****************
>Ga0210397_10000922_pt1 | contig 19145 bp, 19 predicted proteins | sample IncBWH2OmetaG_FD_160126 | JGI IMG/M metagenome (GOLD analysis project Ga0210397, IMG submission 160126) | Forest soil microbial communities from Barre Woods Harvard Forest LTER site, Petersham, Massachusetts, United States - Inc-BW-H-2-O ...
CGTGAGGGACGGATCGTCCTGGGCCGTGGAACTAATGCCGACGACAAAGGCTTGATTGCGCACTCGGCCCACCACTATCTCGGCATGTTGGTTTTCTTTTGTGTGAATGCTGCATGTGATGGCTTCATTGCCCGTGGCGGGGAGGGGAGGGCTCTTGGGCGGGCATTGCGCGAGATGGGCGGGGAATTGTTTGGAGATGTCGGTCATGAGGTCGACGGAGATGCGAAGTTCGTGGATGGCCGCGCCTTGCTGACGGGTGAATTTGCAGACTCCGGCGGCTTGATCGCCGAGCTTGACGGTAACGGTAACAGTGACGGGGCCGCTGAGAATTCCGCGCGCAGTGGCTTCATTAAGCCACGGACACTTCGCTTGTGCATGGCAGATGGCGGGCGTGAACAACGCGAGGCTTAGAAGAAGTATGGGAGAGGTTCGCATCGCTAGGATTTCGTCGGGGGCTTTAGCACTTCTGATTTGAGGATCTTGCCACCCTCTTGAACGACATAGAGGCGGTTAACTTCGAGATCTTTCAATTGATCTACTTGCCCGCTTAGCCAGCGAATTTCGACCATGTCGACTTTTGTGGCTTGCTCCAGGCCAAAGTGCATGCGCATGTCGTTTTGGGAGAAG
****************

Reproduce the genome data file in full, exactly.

>Ga0210397_10000922_pt1 | contig 19145 bp, 19 predicted proteins | sample IncBWH2OmetaG_FD_160126 | JGI IMG/M metagenome (GOLD analysis project Ga0210397, IMG submission 160126) | Forest soil microbial communities from Barre Woods Harvard Forest LTER site, Petersham, Massachusetts, United States - Inc-BW-H-2-O ...
CGTGAGGGACGGATCGTCCTGGGCCGTGGAACTAATGCCGACGACAAAGGCTTGATTGCGCACTCGGCCCACCACTATCTCGGCATGTTGGTTTTCTTTTGTGTGAATGCTGCATGTGATGGCTTCATTGCCCGTGGCGGGGAGGGGAGGGCTCTTGGGCGGGCATTGCGCGAGATGGGCGGGGAATTGTTTGGAGATGTCGGTCATGAGGTCGACGGAGATGCGAAGTTCGTGGATGGCCGCGCCTTGCTGACGGGTGAATTTGCAGACTCCGGCGGCTTGATCGCCGAGCTTGACGGTAACGGTAACAGTGACGGGGCCGCTGAGAATTCCGCGCGCAGTGGCTTCATTAAGCCACGGACACTTCGCTTGTGCATGGCAGATGGCGGGCGTGAACAACGCGAGGCTTAGAAGAAGTATGGGAGAGGTTCGCATCGCTAGGATTTCGTCGGGGGCTTTAGCACTTCTGATTTGAGGATCTTGCCACCCTCTTGAACGACATAGAGGCGGTTAACTTCGAGATCTTTCAATTGATCTACTTGCCCGCTTAGCCAGCGAATTTCGACCATGTCGACTTTTGTGGCTTGCTCCAGGCCAAAGTGCATGCGCATGTCGTTTTGGGAGAAG